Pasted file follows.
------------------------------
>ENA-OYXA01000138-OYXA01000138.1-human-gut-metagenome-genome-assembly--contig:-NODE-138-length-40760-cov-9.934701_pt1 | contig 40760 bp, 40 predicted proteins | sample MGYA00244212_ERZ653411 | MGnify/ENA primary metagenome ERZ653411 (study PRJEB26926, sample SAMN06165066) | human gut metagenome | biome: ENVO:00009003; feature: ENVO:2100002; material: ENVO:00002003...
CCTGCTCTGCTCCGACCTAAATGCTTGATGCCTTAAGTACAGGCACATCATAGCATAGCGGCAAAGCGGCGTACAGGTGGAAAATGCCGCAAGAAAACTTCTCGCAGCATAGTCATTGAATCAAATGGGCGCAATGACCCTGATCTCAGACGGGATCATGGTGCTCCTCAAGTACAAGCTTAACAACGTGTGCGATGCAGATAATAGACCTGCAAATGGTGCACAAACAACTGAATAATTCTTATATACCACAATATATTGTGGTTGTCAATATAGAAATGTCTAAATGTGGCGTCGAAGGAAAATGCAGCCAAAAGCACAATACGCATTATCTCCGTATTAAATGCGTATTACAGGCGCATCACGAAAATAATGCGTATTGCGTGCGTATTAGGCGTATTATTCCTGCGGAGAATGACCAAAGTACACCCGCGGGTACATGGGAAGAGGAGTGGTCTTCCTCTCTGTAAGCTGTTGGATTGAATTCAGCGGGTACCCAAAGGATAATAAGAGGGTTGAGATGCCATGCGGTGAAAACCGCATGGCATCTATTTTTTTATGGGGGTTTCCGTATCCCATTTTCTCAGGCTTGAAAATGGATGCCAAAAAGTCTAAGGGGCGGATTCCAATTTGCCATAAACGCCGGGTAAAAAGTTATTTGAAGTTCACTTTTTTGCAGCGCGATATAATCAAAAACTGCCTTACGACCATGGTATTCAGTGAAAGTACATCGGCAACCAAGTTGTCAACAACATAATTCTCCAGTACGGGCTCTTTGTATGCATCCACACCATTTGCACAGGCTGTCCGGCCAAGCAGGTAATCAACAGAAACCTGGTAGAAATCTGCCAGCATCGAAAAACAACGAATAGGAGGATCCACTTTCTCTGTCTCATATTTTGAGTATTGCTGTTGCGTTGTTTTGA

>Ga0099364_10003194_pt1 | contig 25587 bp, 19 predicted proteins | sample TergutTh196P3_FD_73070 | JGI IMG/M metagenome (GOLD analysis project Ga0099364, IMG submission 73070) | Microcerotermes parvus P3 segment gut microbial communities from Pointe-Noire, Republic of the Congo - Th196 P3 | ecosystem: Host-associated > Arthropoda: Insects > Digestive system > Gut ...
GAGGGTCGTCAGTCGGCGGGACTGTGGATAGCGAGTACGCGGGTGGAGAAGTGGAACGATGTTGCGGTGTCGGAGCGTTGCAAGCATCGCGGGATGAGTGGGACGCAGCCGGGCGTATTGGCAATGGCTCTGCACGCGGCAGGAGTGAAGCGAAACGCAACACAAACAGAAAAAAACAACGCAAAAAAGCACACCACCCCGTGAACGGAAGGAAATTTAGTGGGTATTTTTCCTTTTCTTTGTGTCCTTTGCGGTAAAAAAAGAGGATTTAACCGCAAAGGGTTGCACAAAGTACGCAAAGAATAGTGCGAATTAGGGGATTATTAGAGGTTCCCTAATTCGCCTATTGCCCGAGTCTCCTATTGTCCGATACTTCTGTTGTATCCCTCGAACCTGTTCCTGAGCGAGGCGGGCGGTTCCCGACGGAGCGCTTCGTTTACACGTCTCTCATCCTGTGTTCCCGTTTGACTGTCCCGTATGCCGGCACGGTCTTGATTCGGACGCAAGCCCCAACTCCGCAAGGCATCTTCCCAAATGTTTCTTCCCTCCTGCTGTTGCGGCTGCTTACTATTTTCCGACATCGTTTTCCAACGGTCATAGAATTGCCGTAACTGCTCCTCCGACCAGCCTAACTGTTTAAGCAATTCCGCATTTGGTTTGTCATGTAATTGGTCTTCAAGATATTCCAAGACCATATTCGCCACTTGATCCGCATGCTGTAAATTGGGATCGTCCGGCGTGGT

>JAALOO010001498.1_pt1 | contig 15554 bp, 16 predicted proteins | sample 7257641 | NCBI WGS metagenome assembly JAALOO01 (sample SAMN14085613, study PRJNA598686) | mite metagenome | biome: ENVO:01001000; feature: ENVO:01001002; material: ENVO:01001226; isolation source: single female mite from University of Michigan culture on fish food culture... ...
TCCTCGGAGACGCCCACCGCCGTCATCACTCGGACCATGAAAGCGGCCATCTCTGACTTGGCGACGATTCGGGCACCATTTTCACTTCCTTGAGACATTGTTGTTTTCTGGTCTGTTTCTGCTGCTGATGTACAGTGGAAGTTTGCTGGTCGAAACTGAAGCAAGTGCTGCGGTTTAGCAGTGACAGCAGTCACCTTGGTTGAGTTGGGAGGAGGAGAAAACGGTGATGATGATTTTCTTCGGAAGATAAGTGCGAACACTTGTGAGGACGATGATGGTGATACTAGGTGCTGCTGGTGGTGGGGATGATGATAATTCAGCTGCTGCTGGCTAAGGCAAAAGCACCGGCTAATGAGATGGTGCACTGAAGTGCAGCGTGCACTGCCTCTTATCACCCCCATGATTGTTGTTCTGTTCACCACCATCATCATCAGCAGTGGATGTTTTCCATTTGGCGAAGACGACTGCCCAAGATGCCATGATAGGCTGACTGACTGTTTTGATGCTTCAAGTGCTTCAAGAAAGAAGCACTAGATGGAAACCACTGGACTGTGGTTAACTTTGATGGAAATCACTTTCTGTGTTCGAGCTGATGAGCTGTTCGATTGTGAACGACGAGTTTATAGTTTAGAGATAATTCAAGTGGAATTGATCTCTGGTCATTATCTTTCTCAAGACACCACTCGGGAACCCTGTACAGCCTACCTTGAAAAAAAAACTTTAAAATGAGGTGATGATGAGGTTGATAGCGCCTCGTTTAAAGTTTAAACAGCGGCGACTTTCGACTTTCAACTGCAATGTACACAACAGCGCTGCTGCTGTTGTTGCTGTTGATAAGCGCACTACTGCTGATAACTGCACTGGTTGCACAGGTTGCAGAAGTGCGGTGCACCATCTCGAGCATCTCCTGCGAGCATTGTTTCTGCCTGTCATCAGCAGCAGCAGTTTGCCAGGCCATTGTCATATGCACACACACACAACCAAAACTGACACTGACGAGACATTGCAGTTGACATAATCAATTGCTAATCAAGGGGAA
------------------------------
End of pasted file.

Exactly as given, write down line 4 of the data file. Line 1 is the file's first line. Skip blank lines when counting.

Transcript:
GAGGGTCGTCAGTCGGCGGGACTGTGGATAGCGAGTACGCGGGTGGAGAAGTGGAACGATGTTGCGGTGTCGGAGCGTTGCAAGCATCGCGGGATGAGTGGGACGCAGCCGGGCGTATTGGCAATGGCTCTGCACGCGGCAGGAGTGAAGCGAAACGCAACACAAACAGAAAAAAACAACGCAAAAAAGCACACCACCCCGTGAACGGAAGGAAATTTAGTGGGTATTTTTCCTTTTCTTTGTGTCCTTTGCGGTAAAAAAAGAGGATTTAACCGCAAAGGGTTGCACAAAGTACGCAAAGAATAGTGCGAATTAGGGGATTATTAGAGGTTCCCTAATTCGCCTATTGCCCGAGTCTCCTATTGTCCGATACTTCTGTTGTATCCCTCGAACCTGTTCCTGAGCGAGGCGGGCGGTTCCCGACGGAGCGCTTCGTTTACACGTCTCTCATCCTGTGTTCCCGTTTGACTGTCCCGTATGCCGGCACGGTCTTGATTCGGACGCAAGCCCCAACTCCGCAAGGCATCTTCCCAAATGTTTCTTCCCTCCTGCTGTTGCGGCTGCTTACTATTTTCCGACATCGTTTTCCAACGGTCATAGAATTGCCGTAACTGCTCCTCCGACCAGCCTAACTGTTTAAGCAATTCCGCATTTGGTTTGTCATGTAATTGGTCTTCAAGATATTCCAAGACCATATTCGCCACTTGATCCGCATGCTGTAAATTGGGATCGTCCGGCGTGGT